Tuesday, March 30, 2010
I noticed recently that when I smash my elbow into a doorway or do some similar clumsy act, I scream inside. Sometimes I hop around and grimace but rarely do I ever yell out loud.
And I’m not the only one. So why do people do this? Wouldn’t it make more sense to draw attention to oneself during this painful state so that others could provide aid? One might think we don’t cry out for fear of embarrassment but I did some research and there’s a different reason. Scientists say we don’t shriek in distress because pain is all in our heads.
Okay. If you’ve ever birthed a baby, I know what you’re thinking: pain is REAL you fool! I remember the time not long when my son accidentally punched me in the groin. I hit the floor. And yes, it hurt. And no, I wouldn’t let someone drive over my foot to test this theory but hear me out, okay?
I don’t fully understand the science behind this but think about it this way: does any physical pain hurt more the second time than it did the first? Probably not. Our brains apparently develop “neural pathways” so each subsequent time we experience similar physical pain we cope differently, usually better. Furthermore, our minds will suppress pain during threatening situations so we can escape. Essentially, pain doesn’t have to be painful. Therefore, if pain is just perception, why do we have to feel it at all?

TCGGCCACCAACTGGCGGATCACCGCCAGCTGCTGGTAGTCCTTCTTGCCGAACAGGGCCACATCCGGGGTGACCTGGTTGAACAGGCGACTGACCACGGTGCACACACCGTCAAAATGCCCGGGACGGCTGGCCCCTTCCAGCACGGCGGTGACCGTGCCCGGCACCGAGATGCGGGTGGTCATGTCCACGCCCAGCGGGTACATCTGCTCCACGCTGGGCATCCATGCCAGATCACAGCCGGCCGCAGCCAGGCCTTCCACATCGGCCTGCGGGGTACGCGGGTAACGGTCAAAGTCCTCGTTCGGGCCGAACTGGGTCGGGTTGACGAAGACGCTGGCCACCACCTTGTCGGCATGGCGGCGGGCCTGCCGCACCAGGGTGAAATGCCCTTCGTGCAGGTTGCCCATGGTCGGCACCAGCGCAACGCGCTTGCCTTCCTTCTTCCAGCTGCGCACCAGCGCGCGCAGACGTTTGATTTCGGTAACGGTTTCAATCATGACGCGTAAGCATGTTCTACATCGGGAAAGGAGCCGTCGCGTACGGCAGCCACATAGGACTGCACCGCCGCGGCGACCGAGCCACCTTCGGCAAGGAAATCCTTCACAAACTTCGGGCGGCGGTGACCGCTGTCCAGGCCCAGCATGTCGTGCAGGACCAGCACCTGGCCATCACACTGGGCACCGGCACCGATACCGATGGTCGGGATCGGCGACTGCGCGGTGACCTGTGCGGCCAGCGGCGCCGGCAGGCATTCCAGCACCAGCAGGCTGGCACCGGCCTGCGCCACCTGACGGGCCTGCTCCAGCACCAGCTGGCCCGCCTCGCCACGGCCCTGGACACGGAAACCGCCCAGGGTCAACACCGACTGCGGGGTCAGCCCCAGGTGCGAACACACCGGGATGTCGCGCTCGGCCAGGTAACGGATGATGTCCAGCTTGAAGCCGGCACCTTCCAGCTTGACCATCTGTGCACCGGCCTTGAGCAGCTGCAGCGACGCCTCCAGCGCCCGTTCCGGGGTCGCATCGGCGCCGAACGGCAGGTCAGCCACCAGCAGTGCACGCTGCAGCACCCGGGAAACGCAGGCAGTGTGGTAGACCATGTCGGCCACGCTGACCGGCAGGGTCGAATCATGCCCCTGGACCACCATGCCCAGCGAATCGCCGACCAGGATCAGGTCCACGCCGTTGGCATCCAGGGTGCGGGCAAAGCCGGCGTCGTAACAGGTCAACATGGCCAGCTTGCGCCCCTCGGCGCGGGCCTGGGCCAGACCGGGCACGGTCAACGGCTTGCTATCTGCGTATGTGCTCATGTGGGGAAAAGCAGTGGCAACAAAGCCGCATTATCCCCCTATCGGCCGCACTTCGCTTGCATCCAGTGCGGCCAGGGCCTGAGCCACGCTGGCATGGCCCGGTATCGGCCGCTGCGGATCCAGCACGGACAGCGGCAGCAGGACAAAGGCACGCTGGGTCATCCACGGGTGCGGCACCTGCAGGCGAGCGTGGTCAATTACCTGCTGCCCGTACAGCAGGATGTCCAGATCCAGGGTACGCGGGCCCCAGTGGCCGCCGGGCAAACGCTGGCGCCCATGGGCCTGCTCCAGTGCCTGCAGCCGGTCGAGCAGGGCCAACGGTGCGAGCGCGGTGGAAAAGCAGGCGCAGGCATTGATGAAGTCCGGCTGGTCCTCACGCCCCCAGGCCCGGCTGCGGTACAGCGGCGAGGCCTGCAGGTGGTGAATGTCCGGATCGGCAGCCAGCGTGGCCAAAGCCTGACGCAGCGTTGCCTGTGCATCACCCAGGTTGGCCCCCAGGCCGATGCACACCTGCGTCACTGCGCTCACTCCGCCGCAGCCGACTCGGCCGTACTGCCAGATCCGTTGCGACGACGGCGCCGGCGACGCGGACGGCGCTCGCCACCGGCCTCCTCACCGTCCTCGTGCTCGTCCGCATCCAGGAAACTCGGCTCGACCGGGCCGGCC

Okay, that’s a tad deep, isn’t it? However, here’s something else those wacky scientists have determined: swearing alleviates pain. Like a dog yelps when you step on his tail, for many people (especially those in maternity wards) a carefully chosen expletive can do wonders for pain and stress.
Whoa. I just realized how much money I have squandered on various pain medications over the years....
FUCKING DRUG COMPANIES!
Hmm. Suddenly I feel better.